ArtsAutosBooksBusinessEducationEntertainmentFamilyFashionFoodGamesGenderHealthHolidaysHomeHubPagesPersonal FinancePetsPoliticsReligionSportsTechnologyTravel

Dog Bite - Stop Dog Biting, Stop Dog Aggression

Updated on September 19, 2014

All dogs will show some aggressive behaviors from time to time. Most dog biting behavior is attributed to dog dominance but that is rarely the case. Dogs bite or show other bad behaviors mainly because of mis-communication. Often, we give our dogs the most attention when they are behaving badly, and in this way we inadvertently reward those behaviors. Here, we provide some practical solutions to common dog aggression problems.

Dog Bite - Stop Dog Biting

Puppy biting is normal behavior. New puppies will put objects into their mouths to learn their taste and texture. Dogs also play with each other through play-biting. While there is nothing wrong with play-biting amongst dogs, it is crucial to teach a dog that biting humans is unacceptable conduct.

Stop Dog Biting Tip #1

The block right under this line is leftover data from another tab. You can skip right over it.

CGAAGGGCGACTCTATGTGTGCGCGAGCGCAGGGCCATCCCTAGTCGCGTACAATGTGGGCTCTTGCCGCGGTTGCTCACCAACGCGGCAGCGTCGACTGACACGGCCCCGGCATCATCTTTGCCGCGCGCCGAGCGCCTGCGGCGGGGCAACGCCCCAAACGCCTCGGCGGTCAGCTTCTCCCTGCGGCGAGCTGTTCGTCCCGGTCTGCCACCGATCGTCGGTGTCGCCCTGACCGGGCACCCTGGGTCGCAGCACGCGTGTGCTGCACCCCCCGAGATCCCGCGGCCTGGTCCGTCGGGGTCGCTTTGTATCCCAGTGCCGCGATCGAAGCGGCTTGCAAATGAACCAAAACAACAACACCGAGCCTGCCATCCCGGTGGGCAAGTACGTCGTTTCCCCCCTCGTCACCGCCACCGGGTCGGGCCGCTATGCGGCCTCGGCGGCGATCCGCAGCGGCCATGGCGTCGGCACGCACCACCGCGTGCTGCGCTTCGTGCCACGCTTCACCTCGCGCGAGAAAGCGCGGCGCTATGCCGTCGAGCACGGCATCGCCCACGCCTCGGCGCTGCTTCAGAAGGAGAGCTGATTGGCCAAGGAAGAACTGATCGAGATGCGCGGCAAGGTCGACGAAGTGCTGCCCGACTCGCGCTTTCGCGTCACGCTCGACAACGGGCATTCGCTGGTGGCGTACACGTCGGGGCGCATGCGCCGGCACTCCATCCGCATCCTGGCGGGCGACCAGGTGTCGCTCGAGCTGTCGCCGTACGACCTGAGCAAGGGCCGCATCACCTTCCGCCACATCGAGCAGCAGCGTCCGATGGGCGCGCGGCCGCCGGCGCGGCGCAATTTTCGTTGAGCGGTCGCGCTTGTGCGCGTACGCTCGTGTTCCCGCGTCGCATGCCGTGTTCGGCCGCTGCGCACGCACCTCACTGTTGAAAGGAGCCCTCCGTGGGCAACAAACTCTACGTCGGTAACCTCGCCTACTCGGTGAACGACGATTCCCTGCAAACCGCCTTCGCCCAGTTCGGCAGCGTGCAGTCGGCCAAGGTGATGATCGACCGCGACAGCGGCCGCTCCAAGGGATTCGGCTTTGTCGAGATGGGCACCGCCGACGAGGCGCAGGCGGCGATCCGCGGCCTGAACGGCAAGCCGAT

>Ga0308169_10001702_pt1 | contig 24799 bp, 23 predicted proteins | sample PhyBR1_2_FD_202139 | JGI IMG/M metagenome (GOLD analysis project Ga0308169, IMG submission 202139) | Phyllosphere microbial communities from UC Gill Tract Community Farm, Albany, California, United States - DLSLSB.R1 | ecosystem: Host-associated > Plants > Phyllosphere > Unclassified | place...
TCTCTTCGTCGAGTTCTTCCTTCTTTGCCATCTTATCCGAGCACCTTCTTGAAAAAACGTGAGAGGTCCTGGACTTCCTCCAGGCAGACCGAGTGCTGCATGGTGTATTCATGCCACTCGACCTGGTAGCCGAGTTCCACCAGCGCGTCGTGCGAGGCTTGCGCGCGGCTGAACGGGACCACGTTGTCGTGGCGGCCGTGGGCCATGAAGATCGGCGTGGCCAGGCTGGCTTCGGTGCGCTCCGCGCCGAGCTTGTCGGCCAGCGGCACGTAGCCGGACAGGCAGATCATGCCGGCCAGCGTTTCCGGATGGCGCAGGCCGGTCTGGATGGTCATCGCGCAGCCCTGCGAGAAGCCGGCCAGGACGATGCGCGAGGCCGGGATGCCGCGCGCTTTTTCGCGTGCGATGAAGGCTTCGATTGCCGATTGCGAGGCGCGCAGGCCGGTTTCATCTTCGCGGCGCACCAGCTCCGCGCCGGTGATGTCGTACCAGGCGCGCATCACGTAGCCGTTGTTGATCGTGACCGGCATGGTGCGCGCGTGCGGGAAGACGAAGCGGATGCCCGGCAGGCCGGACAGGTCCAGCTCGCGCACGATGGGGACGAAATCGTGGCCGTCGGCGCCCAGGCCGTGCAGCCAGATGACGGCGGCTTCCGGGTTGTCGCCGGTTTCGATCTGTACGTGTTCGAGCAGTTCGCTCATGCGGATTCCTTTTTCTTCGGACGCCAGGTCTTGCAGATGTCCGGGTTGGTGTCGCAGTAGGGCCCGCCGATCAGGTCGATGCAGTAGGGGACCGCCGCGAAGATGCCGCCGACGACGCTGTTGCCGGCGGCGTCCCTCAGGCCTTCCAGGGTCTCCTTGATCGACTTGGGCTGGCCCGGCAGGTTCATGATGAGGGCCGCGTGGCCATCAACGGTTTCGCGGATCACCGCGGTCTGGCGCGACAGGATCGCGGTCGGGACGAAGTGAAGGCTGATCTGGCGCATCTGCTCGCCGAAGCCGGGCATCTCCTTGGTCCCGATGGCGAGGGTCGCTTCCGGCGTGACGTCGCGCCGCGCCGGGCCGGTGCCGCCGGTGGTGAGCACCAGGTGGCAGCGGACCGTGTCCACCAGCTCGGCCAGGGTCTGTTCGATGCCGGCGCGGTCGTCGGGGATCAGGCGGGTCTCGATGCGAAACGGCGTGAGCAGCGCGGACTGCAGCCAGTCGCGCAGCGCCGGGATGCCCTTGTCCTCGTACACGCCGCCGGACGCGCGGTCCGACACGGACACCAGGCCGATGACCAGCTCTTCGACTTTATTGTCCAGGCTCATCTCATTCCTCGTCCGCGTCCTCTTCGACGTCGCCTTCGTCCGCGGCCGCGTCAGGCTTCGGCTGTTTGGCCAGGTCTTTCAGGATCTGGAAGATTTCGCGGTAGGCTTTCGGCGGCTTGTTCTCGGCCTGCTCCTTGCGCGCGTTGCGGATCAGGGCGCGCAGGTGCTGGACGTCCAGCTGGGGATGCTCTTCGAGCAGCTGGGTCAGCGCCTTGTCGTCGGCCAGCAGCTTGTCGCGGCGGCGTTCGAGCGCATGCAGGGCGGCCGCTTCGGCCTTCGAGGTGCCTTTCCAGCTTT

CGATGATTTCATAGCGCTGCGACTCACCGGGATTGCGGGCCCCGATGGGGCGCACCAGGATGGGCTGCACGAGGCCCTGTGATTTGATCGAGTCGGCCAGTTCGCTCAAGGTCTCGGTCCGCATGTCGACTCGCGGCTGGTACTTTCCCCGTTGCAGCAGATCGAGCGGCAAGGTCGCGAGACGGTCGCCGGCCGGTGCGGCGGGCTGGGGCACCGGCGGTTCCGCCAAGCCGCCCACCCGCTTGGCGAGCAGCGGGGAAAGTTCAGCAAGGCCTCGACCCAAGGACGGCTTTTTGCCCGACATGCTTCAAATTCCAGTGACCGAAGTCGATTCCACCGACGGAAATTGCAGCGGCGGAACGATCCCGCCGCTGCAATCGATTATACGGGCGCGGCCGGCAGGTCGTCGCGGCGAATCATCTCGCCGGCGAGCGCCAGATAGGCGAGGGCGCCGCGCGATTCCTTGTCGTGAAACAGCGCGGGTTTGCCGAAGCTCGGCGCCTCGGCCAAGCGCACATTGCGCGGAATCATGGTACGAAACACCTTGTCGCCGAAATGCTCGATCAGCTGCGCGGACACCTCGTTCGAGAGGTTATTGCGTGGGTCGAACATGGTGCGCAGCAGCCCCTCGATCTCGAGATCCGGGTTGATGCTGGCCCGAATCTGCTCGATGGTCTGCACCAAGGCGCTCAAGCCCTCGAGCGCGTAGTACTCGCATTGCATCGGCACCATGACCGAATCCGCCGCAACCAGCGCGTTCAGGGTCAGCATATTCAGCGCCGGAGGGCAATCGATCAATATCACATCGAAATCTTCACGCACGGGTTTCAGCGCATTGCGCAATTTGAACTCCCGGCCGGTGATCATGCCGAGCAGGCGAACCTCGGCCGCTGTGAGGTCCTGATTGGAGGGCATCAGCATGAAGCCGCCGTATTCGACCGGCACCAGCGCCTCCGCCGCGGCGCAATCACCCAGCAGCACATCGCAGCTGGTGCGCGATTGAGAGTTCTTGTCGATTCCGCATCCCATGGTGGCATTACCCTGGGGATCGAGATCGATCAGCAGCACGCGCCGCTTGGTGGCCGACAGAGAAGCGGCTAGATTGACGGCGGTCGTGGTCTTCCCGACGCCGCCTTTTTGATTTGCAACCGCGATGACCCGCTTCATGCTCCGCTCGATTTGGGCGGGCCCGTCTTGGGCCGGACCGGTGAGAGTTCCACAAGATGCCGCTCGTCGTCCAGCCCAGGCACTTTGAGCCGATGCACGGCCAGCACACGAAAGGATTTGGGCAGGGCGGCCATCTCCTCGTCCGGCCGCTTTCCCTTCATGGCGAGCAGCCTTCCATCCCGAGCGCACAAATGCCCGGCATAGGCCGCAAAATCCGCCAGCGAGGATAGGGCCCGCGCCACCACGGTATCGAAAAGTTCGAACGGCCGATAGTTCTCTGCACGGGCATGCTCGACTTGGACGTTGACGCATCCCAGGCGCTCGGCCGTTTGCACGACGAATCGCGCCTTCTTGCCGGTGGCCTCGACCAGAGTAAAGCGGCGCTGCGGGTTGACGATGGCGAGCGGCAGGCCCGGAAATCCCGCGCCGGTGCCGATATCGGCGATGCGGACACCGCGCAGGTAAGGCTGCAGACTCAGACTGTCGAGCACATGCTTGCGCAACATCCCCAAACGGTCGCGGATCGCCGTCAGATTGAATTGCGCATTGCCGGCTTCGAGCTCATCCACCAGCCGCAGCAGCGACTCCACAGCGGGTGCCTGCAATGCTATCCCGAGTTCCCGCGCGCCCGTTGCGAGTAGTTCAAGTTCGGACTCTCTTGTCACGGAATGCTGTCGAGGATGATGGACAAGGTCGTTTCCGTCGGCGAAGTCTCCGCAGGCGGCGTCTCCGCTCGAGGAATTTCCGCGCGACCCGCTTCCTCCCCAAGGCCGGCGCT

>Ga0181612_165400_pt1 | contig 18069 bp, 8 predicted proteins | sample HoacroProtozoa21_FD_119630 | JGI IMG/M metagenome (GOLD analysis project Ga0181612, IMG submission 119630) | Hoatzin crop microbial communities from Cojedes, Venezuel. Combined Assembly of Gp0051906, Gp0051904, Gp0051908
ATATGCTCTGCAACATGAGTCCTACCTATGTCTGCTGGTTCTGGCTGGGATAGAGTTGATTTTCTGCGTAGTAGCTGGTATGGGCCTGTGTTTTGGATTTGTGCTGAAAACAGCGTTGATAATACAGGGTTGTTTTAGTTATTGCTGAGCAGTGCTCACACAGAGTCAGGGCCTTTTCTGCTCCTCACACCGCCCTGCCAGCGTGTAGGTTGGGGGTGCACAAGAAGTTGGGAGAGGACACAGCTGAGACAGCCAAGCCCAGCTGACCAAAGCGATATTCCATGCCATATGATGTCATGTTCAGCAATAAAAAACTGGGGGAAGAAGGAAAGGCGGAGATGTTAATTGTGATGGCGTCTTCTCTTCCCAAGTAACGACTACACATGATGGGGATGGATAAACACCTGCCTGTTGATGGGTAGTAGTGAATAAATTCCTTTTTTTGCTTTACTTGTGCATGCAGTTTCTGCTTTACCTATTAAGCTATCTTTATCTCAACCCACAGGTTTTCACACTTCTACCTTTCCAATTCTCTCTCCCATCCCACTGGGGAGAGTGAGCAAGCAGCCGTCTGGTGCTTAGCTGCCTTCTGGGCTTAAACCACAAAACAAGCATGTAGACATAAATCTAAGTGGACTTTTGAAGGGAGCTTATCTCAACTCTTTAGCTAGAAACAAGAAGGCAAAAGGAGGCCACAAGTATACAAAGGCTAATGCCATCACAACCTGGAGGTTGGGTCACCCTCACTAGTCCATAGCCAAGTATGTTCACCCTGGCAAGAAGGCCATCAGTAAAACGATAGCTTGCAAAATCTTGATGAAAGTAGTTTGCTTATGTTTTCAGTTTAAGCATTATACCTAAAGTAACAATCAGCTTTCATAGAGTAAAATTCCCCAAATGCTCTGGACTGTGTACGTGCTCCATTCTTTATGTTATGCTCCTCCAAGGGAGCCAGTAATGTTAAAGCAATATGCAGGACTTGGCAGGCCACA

When our dog has his mouth on us, it is important NOT to jerk away. Jerking away will cause us to get scratched. More importantly, sudden and quick movements may make the dog think it is a fun game and reinforce his biting behavior. This could ultimately result in dog aggression.

Stop Dog Biting Tip #2

Stay still and either give a No command or yelp as a puppy might do to his litter-mates when they are playing too rough. I use the yelp for puppies who are still learning and for accidental biting. Otherwise I use the No command for adult and adolescent dogs who should know better.

Dog Bite - Stop Food Aggression
Dog Bite - Stop Food Aggression

Dog Bite - Stop Food Aggression

Food aggression and resource guarding develop in dogs because they have been conditioned to think that humans or other dogs coming near their "stuff" is a bad thing. Certain dog breeds (guard dogs) may also have a higher tendency to guard.

Stop Food Aggression Tip #1

To reduce food aggression, I make sure my dog associates people coming near him with good things. For example, I may throw my dog some really good treats (cheese or bacon) while he is eating so that he learns to associate people with having more food and rewards.

Stop Food Aggression Tip #2

I also hand-feed my dogs frequently. Hand-feeding allows me to practice bite inhibition with my dog. Hand-feeding can also helps me establish leadership and strengthen the bond with my dog, because he sees that food and other valued resources comes directly from me.